Search This Blog

Sunday, October 11, 2020

Congress and Constitutional Reform

From AEI:
In Federalist 51, James Madison argued that as “the legislative authority necessarily predominates,” Congress needs to be divided into two branches to constrain its immense power. Two centuries later, it seems Madison’s fears were unfounded, with both the House and Senate increasingly delegating authority to the president, judiciary, or mushrooming administrative bodies. This dilution of Article I has not only destabilized our constitutional system but also catalyzed political polarization through the increasingly fraught battles consequently being waged over judicial appointments and presidential elections.

Please join AEI for a panel discussion cohosted with Claremont McKenna College’s Salvatori Center on how Congress can work to restore its legislative authority and the healthy functioning of our government.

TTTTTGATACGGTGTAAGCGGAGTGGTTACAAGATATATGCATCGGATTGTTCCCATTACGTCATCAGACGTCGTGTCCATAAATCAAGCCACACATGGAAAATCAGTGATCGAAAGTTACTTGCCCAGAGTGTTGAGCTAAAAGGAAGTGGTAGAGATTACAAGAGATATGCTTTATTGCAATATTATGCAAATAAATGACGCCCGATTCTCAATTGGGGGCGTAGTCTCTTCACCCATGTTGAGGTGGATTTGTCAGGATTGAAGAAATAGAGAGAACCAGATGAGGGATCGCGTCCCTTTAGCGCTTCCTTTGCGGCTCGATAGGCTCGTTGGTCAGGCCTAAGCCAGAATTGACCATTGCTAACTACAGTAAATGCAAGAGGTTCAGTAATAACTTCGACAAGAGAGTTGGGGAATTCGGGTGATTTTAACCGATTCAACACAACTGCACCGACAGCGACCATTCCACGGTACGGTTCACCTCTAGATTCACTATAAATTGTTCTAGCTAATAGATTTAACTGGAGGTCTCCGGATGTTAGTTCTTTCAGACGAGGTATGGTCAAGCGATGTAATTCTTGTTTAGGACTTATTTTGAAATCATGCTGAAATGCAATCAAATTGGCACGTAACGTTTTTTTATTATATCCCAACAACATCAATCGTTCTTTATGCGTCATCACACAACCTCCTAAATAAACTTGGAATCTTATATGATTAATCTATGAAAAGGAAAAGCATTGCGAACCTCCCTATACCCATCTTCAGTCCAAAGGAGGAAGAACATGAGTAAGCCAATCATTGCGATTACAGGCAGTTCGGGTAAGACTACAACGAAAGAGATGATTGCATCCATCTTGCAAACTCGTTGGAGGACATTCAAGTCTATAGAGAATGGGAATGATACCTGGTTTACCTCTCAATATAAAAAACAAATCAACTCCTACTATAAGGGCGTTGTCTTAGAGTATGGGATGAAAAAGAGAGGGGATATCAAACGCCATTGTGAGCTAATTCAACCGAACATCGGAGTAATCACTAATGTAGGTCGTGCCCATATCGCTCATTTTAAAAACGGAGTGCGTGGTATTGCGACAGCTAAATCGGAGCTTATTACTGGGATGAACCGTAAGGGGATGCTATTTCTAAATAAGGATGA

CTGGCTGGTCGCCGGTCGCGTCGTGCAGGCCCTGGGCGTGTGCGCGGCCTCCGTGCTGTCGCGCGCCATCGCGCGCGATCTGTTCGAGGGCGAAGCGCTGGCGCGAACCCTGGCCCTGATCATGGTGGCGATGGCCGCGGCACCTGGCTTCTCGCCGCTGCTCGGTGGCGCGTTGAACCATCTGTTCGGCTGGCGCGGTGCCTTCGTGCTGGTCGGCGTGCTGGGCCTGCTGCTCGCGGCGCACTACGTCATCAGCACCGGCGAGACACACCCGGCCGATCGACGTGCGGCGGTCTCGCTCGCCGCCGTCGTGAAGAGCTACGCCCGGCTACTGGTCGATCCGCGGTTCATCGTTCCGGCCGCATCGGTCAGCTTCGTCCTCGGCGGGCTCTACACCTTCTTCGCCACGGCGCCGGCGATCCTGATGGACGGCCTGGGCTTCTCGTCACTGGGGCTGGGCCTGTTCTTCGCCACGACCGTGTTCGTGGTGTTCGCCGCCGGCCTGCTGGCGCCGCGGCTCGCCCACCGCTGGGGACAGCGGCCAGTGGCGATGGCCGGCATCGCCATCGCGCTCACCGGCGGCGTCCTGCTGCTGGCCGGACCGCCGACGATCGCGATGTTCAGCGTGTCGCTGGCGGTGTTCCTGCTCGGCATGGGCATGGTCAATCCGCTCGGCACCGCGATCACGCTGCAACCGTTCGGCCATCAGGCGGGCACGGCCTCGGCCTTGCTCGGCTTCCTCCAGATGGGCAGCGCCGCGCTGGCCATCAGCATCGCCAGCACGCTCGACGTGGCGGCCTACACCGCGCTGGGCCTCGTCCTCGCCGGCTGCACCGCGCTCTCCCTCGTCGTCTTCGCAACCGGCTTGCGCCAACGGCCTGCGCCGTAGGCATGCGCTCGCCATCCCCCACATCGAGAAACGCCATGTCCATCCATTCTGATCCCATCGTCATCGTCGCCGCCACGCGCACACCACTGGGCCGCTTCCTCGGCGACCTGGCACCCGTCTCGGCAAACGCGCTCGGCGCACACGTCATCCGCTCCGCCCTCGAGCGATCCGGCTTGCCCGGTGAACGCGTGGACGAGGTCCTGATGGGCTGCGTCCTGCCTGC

Friday, October 16, 2020 | 11:00 AM to 12:30 PM ET

LIVE Q&A: Submit questions to or on Twitter with #AEICongress.


11:00 AM
Welcome and introduction:
Yuval Levin, Director, Social, Cultural, and Constitutional Studies, AEI

11:05 AM
Panel discussion

Kevin R. Kosar, Resident Scholar, AEI
Molly E. Reynolds, Senior Fellow, Brookings Institution
Jeffrey Tulis, Professor, University of Texas at Austin
Philip Wallach, Resident Scholar, AEI

Zachary Courser, Codirector, Claremont McKenna College Policy Lab

12:15 PM

12:30 PM

Contact Information

Event: Nicole Penn | | 202.862.5845
Media: | 202.862.5829